Godzilla vs. the Space Monster
Godzilla vs. the Space Monster is a children's novel written by Scott Ciencin, illustrated by Bob Eggleton, and published in 1998 by Random House. It is the sequel to Godzilla: Journey to Monster Island.
This time it's personal!
The story is about Troy Richmond, a child living in Indiana who finds a meteor from the same planet as King Ghidorah. A being from that planet then enters Troy's mind. The golden dragon makes it way to Earth and attacks Monster Island, angering the quarreling monsters there. King Ghidorah then proceeds to begin destroying human cities, and Troy, with telepathic powers given to him by the alien in his mind, is forced to unite the monsters. They all eventually join Godzilla and finally dispatch the dragon by encasing it in a giant crystal that was placed on Earth by an alien civilization to monitor human civilization. The being in Troy's mind leaves him, promising to keep control of King Ghidorah and prevent it from ever destroying civilizations again. Finally, Monster Island is closed to humans, leaving the monsters alone and free.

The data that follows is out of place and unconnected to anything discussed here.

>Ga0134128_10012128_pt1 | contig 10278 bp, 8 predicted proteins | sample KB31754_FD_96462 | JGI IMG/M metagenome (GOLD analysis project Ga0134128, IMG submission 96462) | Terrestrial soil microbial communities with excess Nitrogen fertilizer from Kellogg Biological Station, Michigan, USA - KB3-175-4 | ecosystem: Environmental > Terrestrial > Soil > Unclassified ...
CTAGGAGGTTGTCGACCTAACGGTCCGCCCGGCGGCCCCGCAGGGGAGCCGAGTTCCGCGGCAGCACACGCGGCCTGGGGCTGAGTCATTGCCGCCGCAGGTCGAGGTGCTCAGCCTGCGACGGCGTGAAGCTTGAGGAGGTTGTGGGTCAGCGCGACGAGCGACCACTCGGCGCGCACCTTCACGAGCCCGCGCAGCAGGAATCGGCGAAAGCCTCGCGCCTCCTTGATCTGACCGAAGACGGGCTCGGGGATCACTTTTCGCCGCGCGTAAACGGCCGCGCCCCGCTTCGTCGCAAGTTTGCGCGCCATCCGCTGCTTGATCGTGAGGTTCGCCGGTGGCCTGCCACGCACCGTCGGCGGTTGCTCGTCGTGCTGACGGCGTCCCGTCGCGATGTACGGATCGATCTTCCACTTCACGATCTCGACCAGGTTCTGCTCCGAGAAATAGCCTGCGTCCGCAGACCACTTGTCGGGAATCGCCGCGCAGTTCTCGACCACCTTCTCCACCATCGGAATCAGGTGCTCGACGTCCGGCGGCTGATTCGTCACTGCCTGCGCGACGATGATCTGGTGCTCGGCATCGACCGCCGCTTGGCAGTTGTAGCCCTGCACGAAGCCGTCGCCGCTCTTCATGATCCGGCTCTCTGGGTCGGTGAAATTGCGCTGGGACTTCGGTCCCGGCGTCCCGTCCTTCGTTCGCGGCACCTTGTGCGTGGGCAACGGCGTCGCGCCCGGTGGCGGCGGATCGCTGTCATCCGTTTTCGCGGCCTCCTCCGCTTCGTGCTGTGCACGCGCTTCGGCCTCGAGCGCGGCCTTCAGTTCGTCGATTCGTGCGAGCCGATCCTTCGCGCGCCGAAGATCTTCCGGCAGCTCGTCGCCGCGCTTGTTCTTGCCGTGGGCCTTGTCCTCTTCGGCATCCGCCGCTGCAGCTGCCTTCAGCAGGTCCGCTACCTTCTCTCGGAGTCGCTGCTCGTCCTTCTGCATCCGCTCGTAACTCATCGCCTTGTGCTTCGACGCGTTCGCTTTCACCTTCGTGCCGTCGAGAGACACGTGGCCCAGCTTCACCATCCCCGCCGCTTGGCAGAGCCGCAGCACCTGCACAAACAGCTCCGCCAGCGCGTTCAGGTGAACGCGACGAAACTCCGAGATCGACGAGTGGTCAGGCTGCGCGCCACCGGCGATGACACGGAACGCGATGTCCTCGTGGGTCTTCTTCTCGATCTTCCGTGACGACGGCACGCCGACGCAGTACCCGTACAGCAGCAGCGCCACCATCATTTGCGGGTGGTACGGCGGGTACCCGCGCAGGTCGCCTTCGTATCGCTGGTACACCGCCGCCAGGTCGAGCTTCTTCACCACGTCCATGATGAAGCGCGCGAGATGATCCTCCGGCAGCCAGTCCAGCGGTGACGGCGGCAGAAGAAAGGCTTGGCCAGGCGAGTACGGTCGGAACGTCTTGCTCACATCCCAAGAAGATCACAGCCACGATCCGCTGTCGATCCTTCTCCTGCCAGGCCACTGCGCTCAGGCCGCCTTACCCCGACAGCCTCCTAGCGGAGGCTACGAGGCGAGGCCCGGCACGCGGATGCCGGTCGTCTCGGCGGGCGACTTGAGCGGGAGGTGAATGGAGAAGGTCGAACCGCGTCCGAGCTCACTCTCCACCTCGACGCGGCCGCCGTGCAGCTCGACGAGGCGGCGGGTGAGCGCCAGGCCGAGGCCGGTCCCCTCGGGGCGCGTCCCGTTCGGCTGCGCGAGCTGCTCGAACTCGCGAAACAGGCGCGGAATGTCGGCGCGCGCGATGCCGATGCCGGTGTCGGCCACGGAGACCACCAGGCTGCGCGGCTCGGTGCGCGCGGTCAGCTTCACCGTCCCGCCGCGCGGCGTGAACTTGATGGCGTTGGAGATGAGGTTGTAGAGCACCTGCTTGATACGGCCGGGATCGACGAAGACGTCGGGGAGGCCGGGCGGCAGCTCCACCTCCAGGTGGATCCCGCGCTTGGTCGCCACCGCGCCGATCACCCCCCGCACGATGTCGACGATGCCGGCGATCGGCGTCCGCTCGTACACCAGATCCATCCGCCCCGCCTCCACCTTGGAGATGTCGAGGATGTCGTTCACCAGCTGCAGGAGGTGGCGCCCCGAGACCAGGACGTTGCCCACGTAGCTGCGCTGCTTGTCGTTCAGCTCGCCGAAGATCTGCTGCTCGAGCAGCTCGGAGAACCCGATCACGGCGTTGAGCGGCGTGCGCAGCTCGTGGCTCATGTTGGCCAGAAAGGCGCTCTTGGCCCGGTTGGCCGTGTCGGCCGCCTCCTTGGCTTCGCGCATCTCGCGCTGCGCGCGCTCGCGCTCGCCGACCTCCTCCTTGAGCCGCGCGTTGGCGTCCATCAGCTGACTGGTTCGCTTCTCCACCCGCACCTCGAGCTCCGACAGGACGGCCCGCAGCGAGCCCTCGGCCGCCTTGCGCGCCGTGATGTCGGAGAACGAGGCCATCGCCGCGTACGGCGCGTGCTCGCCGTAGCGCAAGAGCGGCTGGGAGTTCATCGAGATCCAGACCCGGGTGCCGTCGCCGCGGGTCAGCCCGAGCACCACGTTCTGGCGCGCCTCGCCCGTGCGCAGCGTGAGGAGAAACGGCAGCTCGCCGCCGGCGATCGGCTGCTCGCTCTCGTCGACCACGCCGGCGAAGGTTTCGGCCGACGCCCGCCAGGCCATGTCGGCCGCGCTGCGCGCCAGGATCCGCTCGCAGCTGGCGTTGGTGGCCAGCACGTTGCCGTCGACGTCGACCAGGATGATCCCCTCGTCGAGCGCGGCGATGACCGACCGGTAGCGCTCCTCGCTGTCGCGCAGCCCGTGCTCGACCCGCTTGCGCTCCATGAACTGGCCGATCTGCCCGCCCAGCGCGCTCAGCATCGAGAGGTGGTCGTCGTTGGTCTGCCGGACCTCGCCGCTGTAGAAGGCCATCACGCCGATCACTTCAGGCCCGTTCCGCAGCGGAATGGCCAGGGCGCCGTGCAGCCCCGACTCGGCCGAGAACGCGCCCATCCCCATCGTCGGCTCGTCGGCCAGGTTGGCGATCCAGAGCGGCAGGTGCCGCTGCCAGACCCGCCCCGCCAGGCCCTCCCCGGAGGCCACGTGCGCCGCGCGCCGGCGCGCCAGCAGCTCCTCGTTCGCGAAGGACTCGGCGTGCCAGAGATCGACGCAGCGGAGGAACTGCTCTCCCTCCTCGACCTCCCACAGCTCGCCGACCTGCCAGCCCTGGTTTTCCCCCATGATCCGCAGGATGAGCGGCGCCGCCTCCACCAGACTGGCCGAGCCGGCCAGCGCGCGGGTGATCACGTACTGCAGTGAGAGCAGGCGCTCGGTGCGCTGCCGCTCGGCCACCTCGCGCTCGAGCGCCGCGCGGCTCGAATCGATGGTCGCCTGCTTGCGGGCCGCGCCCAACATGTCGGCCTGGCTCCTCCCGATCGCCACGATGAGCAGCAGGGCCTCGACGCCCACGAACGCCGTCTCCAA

- King Ghidorah
- Though resembling Destroy All Monsters in its conflict between King Ghidorah and the many residents of Monster Island, Godzilla vs. the Space Monster extends the concept, with no less than five battles taking place between the two parties. In addition, the book incorporates some elements of Ghidorah, the Three-Headed Monster, namely an alien being whose civilization was destroyed by King Ghidorah entering the mind of a human. King Ghidorah's point of origin is given as the Hunter D Nebula, a nod to the M Space Hunter Nebula from Godzilla vs. Gigan.
- The book's version of King Ghidorah has his origin directly paralleled with Godzilla, a first for an extraterrestrial incarnation of the kaiju. As Hiro explains to Troy: "We found some golden scales in the piece of Doomsday Rock you encountered. They were part of King Ghidorah. We tested them and believe the process used to create this space monster is similar to the means we accidentally used to create Godzilla."
- As in Godzilla: Journey to Monster Island, Manda's trademark icon appears on the book's back cover despite the character never appearing in the story. It is possible this was either an error or that Toho felt the snake monsters Rattler and Yellowback were similar enough to Manda to require use of the license.
Showing 1 comments. When commenting, please remain respectful of other users, stay on topic, and avoid role-playing and excessive punctuation. Comments which violate these guidelines may be removed by administrators.